The Prestige (Menu)

Every great blog post consists of three parts.

Whenever Nicholas talks just imagine Lord Palmerstoke.

Whenever Nicholas talks just imagine Lord Palmerstoke.

The first part is called “the pledge.” The blog author, working on behalf of the programming department, asks you to see a perfectly ordinary game. It has some quirks; it has some issues. Some of these issues are things that we are cleaning up this month as part of ongoing patch-work. In particular, I have spent most of this week so far adding the ability for buildings and modules to be removed and destroyed, and for zones to be removed and destroyed. (As part of this, farms are going to have a set up menu similar to those for buildings.)

The second part is called “the turn.” In this part of the blogpost, we mention that we finally figured out what’s going on with the Mac build and why it was throwing Lua errors all the time. This has been fixed, and will be pushed to the experimental build for further testing, once the next experimental revision goes up. We will also quickly note that Linux support is coming along as well – we are now mainly waiting on the additional work to get it building over here and not just on Ryan’s machine, but I think we now have all the pieces. Again, we’re sorry this is taking so long, for those of you on alternate operating systems.

The third part of the blog post is called the Prestige Menu.

Concept Art for Prestige Spending Menu

Concept art, from David, for the Prestige Menu. Text and contents of Prestige Menu will be different in final product. We will now drown one programmer in a water tank.

It is possible in the current game to end up blocked in a couple of ways. You may be out of overseers or artisans and unable to proceed with your colony without more labour; conversely, you may also be out of materials and you may not be able to manufacture them without waiting a lot (and burning up your food resources, and so on and so forth.) There are two proposed mechanisms we are working on to deal with these issues: Trade and The Prestige Menu. As this blog post is not called “the Trade”, which has positively Faustian undertones*, we will simply talk about the prestige menu today (also we’re not working on Trade yet.)

* Which evokes some great feature ideas, actually.

In the current game, various events will give you prestige (immigration, aristocrats arriving, etc.) As you gain prestige, you may wish to spend it to deal with things blocking your colony from being productive (insufficient immigration, insufficient manpower, a sudden need for some of the Usual Scum to man your work crews.) You can think of it as an additional currency system, or possibly akin to “Miracles” in a so-called God game. Certain things on the Prestige menu will likely require certain things in your colony to be constructed before they can be unlocked. There is also, of course, the possibility that you may be able to get Other Forms of Prestige (but enough about that, let’s say…)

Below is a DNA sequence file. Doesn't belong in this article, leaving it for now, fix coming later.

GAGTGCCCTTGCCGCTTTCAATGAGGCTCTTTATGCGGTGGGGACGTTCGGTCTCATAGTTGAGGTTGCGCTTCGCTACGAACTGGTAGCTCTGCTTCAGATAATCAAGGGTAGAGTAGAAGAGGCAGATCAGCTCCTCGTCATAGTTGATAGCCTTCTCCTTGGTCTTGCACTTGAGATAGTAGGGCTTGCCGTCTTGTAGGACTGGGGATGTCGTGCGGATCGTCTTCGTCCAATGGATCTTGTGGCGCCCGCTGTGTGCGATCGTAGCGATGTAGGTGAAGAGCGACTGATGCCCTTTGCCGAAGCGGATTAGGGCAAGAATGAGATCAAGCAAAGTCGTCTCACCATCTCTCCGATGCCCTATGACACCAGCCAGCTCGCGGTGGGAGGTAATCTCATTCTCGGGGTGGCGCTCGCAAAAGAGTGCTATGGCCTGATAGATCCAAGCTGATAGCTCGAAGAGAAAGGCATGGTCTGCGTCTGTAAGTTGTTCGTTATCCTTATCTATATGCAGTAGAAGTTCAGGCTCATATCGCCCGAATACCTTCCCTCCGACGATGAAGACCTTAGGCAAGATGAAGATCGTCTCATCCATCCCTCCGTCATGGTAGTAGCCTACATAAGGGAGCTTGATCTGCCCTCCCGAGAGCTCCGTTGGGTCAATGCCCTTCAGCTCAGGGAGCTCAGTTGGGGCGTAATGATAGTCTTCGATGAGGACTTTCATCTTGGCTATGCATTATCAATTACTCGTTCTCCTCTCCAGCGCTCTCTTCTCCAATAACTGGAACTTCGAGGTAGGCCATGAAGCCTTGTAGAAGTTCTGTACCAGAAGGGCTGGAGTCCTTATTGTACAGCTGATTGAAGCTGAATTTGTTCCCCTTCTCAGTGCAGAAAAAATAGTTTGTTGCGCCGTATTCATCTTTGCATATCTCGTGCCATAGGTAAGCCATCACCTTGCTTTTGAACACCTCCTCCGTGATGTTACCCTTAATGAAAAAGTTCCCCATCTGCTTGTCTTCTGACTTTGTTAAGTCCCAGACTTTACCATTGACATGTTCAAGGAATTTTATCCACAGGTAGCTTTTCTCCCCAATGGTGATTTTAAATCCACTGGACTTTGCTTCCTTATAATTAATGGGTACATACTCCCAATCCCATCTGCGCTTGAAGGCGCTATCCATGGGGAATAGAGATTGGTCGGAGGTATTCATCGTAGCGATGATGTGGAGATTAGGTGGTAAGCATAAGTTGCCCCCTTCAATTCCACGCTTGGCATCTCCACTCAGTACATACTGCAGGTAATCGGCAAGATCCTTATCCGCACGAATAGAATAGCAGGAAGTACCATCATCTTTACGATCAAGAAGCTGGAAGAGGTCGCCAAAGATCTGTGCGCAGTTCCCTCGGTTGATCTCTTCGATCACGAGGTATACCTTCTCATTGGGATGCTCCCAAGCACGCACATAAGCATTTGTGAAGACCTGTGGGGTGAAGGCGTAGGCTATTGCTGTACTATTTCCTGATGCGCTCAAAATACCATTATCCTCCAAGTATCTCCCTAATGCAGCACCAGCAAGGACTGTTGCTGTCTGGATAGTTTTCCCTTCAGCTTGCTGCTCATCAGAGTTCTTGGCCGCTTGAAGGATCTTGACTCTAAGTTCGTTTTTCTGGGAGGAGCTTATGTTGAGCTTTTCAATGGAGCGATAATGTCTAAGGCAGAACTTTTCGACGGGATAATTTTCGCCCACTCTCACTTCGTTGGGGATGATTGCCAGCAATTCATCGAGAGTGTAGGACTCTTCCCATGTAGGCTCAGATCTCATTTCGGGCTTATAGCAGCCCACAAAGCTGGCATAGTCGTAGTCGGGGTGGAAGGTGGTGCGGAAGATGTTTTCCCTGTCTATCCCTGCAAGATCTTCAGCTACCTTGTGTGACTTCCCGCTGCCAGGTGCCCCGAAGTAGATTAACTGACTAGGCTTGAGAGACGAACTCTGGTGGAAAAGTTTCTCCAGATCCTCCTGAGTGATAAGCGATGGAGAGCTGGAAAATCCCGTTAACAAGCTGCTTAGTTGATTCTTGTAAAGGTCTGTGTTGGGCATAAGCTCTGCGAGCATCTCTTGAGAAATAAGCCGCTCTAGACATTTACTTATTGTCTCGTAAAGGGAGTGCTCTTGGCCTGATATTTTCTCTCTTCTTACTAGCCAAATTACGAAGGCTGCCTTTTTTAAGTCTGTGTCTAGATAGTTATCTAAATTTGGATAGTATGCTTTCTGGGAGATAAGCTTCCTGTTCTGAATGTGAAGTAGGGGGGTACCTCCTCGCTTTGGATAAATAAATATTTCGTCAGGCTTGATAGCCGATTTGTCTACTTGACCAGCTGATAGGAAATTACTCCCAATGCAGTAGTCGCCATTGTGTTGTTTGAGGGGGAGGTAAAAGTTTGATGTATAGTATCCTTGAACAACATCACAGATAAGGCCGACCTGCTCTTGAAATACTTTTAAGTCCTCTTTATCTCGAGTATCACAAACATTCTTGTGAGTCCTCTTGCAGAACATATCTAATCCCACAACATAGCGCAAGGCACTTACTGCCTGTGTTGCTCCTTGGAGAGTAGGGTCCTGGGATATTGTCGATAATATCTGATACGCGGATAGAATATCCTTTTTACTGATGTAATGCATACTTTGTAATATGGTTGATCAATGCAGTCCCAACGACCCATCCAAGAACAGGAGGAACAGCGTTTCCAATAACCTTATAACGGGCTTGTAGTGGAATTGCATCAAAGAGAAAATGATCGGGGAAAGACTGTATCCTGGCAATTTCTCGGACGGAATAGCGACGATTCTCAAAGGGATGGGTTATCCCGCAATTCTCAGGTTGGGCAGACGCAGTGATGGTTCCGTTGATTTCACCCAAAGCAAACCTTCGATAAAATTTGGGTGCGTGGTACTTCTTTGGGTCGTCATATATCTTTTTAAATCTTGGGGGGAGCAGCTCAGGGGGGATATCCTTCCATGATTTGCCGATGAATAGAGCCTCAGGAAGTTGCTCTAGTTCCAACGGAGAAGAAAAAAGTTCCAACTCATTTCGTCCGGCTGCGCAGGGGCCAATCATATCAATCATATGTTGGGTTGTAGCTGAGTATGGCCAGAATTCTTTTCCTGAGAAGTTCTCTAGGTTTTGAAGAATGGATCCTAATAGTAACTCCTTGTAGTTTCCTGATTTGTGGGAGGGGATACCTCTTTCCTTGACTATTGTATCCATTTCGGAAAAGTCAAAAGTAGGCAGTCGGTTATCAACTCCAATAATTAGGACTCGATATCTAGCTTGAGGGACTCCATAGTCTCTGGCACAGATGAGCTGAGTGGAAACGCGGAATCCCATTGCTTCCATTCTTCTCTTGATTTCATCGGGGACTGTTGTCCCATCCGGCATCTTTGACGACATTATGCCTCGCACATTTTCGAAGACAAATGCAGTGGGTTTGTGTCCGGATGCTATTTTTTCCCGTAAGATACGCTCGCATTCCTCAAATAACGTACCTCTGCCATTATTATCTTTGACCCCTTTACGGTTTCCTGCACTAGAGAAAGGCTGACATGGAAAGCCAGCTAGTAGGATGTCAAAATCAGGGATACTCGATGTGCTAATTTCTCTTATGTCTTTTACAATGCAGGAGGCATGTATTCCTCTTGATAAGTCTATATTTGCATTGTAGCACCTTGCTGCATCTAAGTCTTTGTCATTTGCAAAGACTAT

How about we take a moment to expand not-so-briefly upon the point of Prestige?

So, given: our concept of Prestige acts as a sort of general-use currency to allow the player to “buy” game effects. We can dress up how the player “earns” this currency however we can twist the narrative to support and, likewise, we can allow the player to buy anything we can make sound plausible.

There’s a potential pitfall and a potential gain here. First, the pitfall would be that generic currency could make the economic game generic, choiceless, and therefore uninteresting. As in, just earn lots of points somehow and solve any problems magically. We’re going to have to carefully avoid this as we iterate the design. It may turn out that almost all of the economic effects should just be shoveled into the Trade system.

What we could gain is related: if we give players a way to generate this generic currency that can fill gaps in production lines, this should theoretically allow them to specialize their colony in one or a few areas which may not even relate to generating commodities at all. Maybe farming and metalworking is your passion and you make a ton of products. Great! But if it’s not, Prestige would be able to flesh out the somewhat more abstract “successes” that don’t involve shoving commodities in and out of machines.

Maybe you’re a player who just loves making really nice houses for rich people who will then be really happy about all their nice stuff – this should be a legitimate colonial niche that would allow a player to “purchase” what their limited industry (and Trade) might not be able to fulfill. Likewise, natural & archaeological scientific discoveries could provide Prestige to an exploration-focused player. Likewise, fighting battles.


This has nothing to do with the blogpost, just a rejected shot from the screenshot pile for the last update. But, uh. You could imagine that shooting those bandits would earn your colony some prestige, right? Right.

This has nothing to do with the blogpost, just a rejected shot from the screenshot pile for the last update. But, uh. You could imagine that shooting those bandits would earn your colony some prestige, right? Right.

Anyhow, that’s where we are this week. Oh, and unpacking the new offices, which are very nice even if the sun is extremely bright now that we have windows and can see the sky for the first time since we started making video games.

We also miss the pigeon.

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10 Responses to “The Prestige (Menu)”

  1. Adam says:

    So… about that holiday christmas party….?

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  2. Samut says:

    Can you go into more detail about the zoning changes?

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  3. YetiChow says: